Coenzyme Q10 (CoQ10) is an antioxidant that your body produces naturally. Your cells use CoQ10 for growth and maintenance. It is a fat-soluble substance which resembles a vitamin.
It is present in every cell in our body (hence the other name of CoQ10 – Ubiquinone, from ubiquitous = present everywhere, omnipresent) and is highly concentrated especially in the cells of the heart as this organ plays the main role in our body’s energy supply process. It comes in two forms: ubiquinol, the active antioxidant form, and ubiquinone, the oxidized form, which the body partially converts to ubiquinol. Many multi-ingredient supplements contain both these forms of CoQ10.
CoQ10 is involved in a number of biological functions including helping the human body to produce energy, neutralizing free radicals (anti-oxidant capabilities) and keeping cells of body and skin healthy and running smoothly.
A young body has the ability to produce as much CoQ10 as it needs. However, various factors such as aging and stress can lower levels of CoQ10. As a result, the ability of cells to regenerate and withstand stress declines.
CoQ10 has been researched extensively. The evidence shows that it is useful to treat:
- Heart conditions. CoQ10 has been shown to improve symptoms of congestive heart failure. Although findings are mixed, CoQ10 might help reduce blood pressure. Some research also suggests that when combined with other nutrients, CoQ10 might aid recovery in people who’ve had bypass and heart valve surgeries.
- Parkinson’s disease. Early research suggests that high doses of CoQ10 might be beneficial for people in the early stages of this progressive disorder of the nervous system that affects movement.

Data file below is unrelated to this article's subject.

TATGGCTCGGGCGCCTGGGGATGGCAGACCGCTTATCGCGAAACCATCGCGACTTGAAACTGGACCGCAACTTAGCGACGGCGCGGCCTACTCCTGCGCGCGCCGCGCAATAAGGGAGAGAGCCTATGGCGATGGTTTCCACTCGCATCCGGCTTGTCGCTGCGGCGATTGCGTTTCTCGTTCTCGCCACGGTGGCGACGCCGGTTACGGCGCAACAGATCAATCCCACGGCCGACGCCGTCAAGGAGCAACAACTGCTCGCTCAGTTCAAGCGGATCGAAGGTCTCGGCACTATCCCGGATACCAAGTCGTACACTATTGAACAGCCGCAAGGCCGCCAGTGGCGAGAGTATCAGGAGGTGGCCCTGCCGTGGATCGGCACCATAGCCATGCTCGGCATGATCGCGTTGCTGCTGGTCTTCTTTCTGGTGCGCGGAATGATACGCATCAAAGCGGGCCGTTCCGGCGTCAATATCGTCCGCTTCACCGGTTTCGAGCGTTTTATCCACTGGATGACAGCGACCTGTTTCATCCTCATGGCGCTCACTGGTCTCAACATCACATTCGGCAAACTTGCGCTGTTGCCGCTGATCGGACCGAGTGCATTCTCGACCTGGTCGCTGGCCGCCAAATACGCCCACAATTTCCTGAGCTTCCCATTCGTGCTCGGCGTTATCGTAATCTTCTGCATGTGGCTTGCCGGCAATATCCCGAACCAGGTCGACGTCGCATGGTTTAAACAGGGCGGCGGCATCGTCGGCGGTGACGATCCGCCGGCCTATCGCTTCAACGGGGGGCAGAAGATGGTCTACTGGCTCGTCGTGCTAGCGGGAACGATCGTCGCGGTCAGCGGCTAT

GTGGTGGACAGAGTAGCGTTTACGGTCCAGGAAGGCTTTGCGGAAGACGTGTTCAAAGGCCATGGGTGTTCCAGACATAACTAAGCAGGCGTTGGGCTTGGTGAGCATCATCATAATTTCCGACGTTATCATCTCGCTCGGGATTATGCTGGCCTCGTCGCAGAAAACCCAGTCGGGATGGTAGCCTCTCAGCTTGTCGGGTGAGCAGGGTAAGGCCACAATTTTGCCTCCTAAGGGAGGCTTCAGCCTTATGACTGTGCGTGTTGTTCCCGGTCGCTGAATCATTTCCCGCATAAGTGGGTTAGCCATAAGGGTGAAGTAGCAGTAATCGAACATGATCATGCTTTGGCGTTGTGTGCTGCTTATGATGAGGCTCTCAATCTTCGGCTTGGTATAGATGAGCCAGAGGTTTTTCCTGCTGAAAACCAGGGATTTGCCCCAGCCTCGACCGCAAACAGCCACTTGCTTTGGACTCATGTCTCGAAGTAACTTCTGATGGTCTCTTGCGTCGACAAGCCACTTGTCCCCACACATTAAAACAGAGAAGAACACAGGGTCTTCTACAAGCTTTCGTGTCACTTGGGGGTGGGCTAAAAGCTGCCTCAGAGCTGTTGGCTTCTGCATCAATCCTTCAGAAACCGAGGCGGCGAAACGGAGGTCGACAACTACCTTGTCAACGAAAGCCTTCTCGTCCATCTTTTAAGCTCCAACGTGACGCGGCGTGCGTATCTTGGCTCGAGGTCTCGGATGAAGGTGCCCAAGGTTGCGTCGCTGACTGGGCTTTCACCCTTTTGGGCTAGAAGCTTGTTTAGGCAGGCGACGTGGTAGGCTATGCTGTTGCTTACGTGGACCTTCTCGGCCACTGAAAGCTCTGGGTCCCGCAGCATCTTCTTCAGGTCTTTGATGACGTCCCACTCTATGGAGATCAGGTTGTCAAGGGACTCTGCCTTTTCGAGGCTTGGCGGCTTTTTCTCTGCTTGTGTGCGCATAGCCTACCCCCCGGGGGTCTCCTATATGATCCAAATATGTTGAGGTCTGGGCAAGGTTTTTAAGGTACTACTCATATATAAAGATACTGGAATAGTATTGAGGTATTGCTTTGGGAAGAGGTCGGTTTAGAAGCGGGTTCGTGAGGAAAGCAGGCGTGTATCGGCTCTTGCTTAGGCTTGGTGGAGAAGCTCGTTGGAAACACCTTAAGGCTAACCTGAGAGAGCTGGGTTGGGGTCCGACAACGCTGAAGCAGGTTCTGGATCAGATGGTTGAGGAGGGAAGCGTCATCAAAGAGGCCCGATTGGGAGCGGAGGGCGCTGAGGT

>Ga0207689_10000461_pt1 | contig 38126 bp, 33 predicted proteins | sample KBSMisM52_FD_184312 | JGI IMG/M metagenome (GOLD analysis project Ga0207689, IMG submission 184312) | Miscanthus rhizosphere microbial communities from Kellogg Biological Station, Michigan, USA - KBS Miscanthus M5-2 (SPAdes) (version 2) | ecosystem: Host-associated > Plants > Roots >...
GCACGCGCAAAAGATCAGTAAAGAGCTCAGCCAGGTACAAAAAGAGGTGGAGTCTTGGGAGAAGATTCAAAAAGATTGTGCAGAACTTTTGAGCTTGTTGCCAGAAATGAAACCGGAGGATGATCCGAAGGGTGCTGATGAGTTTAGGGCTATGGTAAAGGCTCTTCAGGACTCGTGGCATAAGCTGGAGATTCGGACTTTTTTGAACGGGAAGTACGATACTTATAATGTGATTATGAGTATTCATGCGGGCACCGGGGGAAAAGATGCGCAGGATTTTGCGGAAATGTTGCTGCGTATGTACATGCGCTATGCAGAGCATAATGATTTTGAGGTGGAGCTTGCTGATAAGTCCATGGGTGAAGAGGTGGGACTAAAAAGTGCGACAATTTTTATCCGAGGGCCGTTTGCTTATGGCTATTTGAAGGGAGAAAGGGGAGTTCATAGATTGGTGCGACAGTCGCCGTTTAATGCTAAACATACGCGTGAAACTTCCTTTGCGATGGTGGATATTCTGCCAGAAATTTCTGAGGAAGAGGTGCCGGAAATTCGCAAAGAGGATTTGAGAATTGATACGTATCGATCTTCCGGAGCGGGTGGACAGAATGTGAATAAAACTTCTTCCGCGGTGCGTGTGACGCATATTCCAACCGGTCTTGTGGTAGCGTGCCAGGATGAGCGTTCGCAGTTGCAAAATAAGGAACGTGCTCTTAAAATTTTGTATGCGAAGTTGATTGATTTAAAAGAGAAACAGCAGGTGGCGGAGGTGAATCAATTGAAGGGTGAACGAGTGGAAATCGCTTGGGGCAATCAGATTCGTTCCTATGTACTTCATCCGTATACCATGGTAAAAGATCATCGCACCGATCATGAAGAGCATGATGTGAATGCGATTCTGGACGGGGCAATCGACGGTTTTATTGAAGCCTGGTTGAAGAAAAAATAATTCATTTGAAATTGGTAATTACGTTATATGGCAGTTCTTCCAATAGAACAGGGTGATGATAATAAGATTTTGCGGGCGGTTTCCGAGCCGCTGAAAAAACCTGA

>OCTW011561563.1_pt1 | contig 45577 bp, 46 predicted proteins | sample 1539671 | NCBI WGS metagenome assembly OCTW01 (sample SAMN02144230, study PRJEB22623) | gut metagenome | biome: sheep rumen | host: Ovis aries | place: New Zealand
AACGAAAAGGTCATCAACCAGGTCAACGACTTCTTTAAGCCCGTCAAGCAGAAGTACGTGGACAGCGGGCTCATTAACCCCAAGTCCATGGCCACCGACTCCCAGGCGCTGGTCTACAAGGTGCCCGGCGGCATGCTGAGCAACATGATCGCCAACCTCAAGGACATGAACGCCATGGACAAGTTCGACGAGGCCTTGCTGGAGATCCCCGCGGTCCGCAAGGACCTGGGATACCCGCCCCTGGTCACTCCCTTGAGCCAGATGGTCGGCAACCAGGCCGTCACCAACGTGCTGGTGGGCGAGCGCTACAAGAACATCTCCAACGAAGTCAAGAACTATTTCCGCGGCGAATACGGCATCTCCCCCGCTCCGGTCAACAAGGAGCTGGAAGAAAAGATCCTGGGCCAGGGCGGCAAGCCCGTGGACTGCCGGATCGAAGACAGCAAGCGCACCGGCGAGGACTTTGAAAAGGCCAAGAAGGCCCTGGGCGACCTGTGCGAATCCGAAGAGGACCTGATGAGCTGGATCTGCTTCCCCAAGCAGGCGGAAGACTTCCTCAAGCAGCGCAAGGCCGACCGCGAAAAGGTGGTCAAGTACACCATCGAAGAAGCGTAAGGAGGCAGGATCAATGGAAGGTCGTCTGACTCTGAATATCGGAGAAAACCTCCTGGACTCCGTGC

- Statin-induced myopathy. Some research suggests that CoQ10 might help ease muscle weakness sometimes associated with taking statins. This is because statins lowers your body’s levels of CoQ10 by up to 40%.
- Migraines. Some research suggests that CoQ10 might decrease the frequency of these headaches.
- Physical performance. Because CoQ10 is involved in energy production, it’s believed that this supplement might improve your physical performance. Research in this area has produced mixed results, however.
CoQ10 is naturally found in high levels in organ meats such as liver, kidney, and heart, as well as in beef, sardines, and mackerel. Vegetarians or vegans who do not eat these foods should find a suitable alternative. Luckily, vegetable sources of CoQ10 include spinach, broccoli, and cauliflower. Legumes such as peanuts and soybeans are the best non-animal sources of the substance.
It is safe to take CoQ10 up to 1,000 mg/day. Studies have not reported serious side effects related to CoQ10 use. It is also very important to remember that taking CoQ10 with meals may significantly increase its absorption.